House voting today on proposal to avert government shutdown

Washington — The House is poised to vote Tuesday on a two-step proposal from Speaker Mike Johnson to fund federal agencies into the new year and avert a government shutdown, which poses the first test for the newly elected speaker, who will not be able to get the measure passed without the votes of Democrats.

Johnson’s measure, which he unveiled Saturday, extends federal funding at current levels for one group of agencies and programs through Jan. 19, and a second batch through Feb. 2. The stopgap funding plan, known as a continuing resolution, will be taken up by the House under a suspension of the rules and must win support from two-thirds of the chamber, or 290 lawmakers, to pass the lower chamber.

For this reason, Johnson, who was elected to lead the House just three weeks ago, will need to rely on votes from dozens of Democratic lawmakers to clear the House, since conservatives are pushing back against his plan.

What are the odds of passage? Who opposes the bill and who supports it?

On Tuesday morning, the House Freedom Caucus, a group of far-right Republican lawmakers, announced its opposition to the stopgap measure because it doesn’t include spending cuts or provisions to strengthen border security. 

“Republicans must stop negotiating against ourselves over fears of what the Senate may do with the promise ‘roll over today and we’ll fight tomorrow,'” the group said in a statement. 

But the lack of additional policy changes, especially those favored by conservative lawmakers, could ensure greater support from House Democrats, who have said they want to avoid a government shutdown and favor a “clean” continuing resolution.

“From the very beginning of this Congress, Democrats have made clear that we are going to find common ground with our Republican colleagues on any issue in good faith whenever and wherever possible, but that we will also push back against their extremism whenever necessary,” Democratic Leader Hakeem Jeffries told reporters Tuesday. “That’s been the framework approach that we’ve taken from the beginning. That’ll be the lens through which we evaluate the continuing resolution today.”

Jeffries said Democrats have some concerns about the bifurcated deadlines in Johnson’s plan, but said it’s “extremely important” to avoid a funding lapse.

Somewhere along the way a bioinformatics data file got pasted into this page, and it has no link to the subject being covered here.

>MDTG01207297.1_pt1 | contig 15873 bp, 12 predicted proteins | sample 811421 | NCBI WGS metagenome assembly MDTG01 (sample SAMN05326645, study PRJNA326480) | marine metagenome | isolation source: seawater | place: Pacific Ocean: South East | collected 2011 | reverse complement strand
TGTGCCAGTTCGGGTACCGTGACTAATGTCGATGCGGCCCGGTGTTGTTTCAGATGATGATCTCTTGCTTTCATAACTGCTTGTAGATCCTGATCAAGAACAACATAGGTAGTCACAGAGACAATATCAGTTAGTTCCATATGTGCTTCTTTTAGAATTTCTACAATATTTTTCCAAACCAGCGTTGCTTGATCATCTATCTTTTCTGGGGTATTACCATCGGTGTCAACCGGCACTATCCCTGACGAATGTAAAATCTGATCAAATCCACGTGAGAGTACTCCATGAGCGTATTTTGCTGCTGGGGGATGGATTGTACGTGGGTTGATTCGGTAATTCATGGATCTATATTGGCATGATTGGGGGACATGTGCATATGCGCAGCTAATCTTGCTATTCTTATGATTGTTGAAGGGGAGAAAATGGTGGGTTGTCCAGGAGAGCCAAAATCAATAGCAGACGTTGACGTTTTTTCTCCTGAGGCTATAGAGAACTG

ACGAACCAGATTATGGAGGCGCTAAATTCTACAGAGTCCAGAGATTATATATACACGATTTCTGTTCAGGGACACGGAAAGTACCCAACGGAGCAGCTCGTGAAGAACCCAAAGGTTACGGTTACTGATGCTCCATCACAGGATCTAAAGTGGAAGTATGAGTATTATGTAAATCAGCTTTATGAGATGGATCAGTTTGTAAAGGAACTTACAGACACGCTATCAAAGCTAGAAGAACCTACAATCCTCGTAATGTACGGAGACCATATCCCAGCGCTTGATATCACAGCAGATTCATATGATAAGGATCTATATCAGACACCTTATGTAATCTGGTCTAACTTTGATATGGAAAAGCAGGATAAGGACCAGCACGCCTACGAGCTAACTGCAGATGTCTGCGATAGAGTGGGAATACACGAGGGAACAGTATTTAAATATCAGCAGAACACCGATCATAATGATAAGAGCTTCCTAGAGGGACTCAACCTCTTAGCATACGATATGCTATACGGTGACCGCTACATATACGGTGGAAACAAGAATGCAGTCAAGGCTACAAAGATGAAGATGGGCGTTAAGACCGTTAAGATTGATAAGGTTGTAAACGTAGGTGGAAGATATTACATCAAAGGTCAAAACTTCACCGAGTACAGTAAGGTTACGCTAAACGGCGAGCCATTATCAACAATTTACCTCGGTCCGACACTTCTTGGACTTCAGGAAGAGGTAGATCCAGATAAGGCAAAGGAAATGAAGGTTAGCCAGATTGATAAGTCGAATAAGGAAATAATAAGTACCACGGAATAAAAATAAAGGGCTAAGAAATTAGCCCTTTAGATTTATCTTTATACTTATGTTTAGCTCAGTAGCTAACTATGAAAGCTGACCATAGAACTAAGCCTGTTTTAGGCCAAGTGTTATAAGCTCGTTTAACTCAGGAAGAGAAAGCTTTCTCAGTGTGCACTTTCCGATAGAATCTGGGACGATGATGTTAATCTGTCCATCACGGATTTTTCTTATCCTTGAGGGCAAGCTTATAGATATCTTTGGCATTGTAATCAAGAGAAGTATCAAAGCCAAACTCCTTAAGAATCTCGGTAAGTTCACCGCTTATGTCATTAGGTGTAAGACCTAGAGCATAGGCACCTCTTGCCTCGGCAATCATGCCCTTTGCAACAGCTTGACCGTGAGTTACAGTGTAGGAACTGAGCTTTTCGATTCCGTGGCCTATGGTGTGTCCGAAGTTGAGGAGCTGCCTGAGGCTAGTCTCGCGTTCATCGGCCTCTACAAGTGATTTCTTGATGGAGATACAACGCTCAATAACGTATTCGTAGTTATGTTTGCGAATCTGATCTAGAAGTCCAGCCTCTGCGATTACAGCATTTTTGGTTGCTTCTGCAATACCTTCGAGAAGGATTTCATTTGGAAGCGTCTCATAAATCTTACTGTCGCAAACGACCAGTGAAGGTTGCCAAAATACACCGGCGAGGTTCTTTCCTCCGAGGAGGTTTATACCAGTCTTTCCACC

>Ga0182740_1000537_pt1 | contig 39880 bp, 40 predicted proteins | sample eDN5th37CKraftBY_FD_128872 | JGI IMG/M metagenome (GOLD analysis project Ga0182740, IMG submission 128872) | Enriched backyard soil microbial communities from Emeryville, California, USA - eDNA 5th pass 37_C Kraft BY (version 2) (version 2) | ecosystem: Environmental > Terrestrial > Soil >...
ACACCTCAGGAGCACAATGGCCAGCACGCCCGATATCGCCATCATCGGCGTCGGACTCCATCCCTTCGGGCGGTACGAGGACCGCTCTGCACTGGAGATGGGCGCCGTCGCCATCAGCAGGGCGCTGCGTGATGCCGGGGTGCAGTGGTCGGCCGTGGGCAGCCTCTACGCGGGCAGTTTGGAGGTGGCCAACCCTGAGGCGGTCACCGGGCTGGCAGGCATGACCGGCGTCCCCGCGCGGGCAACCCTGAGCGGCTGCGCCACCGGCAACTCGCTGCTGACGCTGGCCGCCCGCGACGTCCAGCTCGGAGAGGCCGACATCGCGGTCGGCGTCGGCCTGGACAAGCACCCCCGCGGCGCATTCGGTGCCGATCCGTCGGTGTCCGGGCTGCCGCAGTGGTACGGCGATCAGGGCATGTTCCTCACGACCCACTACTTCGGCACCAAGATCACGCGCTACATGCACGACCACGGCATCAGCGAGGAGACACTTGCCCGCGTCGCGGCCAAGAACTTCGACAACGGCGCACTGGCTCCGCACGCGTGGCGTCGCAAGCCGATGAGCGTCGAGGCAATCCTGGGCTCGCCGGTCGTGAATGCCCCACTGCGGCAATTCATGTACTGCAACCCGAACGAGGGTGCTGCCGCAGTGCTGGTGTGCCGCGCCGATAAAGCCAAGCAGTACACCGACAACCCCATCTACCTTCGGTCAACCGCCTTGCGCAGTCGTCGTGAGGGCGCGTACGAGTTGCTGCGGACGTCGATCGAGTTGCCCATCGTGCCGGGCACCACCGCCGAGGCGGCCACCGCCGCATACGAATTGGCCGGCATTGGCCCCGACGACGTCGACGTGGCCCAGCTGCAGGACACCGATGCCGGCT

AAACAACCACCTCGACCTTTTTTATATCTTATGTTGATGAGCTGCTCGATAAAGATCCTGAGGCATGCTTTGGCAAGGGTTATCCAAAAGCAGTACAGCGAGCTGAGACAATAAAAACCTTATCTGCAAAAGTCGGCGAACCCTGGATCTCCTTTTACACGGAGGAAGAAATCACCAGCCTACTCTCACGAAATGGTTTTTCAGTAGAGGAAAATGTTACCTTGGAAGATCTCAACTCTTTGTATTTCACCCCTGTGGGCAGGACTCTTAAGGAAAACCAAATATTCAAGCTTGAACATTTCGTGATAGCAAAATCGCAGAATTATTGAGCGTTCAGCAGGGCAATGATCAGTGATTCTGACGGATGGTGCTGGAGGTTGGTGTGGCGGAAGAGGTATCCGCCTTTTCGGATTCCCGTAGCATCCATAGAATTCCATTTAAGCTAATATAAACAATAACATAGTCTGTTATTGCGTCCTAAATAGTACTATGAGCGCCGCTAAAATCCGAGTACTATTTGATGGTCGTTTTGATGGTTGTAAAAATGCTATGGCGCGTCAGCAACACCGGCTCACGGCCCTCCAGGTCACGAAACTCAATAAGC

The short-term funding package is the first major piece of legislation that the House is taking up since Johnson, a Louisiana Republican, claimed the gavel last month. His ascension to the speakership capped a chaotic October for House Republicans, which began with former Speaker Kevin McCarthy’s historic removal from the post as a result of a deal he made with Democrats in late September to keep agencies funded for 45 days — through Nov. 17.

All House Democrats backed McCarthy’s stopgap measure, and though his agreement avoided a lapse in government funding, it triggered backlash from far-right Republicans that ultimately cost him the gavel. As a result of McCarthy’s removal, the House was left without a speaker for three weeks and found itself effectively paralyzed.

Though Johnson is following a similar path as McCarthy in pursuing a funding bill that maintains spending levels and does not include conservative priorities, there appears to be less of an appetite among conservative lawmakers to take action against the speaker. 

The Freedom Caucus said in its statement announcing opposition to the two-step continuing resolution that it remains “committed” to working with Johnson, but called for “bold change.”

Johnson, meanwhile, has defended his approach and said his so-called laddered continuing resolution will avoid Congress being forced to accept a massive omnibus spending package right before the holidays.

“That is a gift to the American people, because that is no way to legislate. It is not good stewardship. It’s the reason we’re in so much debt,” he said. 

Johnson said the Jan. 19 and Feb. 2 deadlines will allow lawmakers to work through the appropriations process “in good faith.”

“What we need to do is avoid the government shutdown,” he said. “Why? Because that would unduly harm the American people. Troops wouldn’t be paid. We know all the effects of that, and so we have to avoid that and we have a responsibility to do it.”

No emergency funding for Israel or Ukraine in stopgap measure

Left out of Johnson’s funding proposal is emergency assistance for Israel and Ukraine, which President Biden had requested Congress provide after the Oct. 7 attack on Israel by Hamas. It’s unclear when Congress could act to approve the additional funding, but the speaker said approving the short-term funding measure will allow Republicans to pursue discussions on necessary oversight for Ukraine aid and provide assistance to Israel.

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